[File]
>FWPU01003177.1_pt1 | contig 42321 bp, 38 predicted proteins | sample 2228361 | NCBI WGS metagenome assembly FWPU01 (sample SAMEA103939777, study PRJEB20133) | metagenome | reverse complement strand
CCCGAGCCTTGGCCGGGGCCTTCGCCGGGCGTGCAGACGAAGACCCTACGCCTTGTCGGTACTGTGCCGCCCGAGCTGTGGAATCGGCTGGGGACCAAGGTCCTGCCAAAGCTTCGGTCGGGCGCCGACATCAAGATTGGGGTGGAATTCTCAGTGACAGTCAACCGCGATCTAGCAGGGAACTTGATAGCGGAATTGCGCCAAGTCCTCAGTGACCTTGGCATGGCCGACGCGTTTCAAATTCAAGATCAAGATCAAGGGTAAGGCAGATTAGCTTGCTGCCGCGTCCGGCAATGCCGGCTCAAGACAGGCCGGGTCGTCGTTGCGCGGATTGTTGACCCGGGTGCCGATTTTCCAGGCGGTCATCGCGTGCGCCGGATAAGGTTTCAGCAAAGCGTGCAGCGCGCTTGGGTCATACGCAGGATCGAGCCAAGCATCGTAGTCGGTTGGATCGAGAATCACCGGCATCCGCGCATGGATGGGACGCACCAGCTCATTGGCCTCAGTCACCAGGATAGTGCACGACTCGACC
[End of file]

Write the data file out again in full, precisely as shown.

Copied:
>FWPU01003177.1_pt1 | contig 42321 bp, 38 predicted proteins | sample 2228361 | NCBI WGS metagenome assembly FWPU01 (sample SAMEA103939777, study PRJEB20133) | metagenome | reverse complement strand
CCCGAGCCTTGGCCGGGGCCTTCGCCGGGCGTGCAGACGAAGACCCTACGCCTTGTCGGTACTGTGCCGCCCGAGCTGTGGAATCGGCTGGGGACCAAGGTCCTGCCAAAGCTTCGGTCGGGCGCCGACATCAAGATTGGGGTGGAATTCTCAGTGACAGTCAACCGCGATCTAGCAGGGAACTTGATAGCGGAATTGCGCCAAGTCCTCAGTGACCTTGGCATGGCCGACGCGTTTCAAATTCAAGATCAAGATCAAGGGTAAGGCAGATTAGCTTGCTGCCGCGTCCGGCAATGCCGGCTCAAGACAGGCCGGGTCGTCGTTGCGCGGATTGTTGACCCGGGTGCCGATTTTCCAGGCGGTCATCGCGTGCGCCGGATAAGGTTTCAGCAAAGCGTGCAGCGCGCTTGGGTCATACGCAGGATCGAGCCAAGCATCGTAGTCGGTTGGATCGAGAATCACCGGCATCCGCGCATGGATGGGACGCACCAGCTCATTGGCCTCAGTCACCAGGATAGTGCACGACTCGACC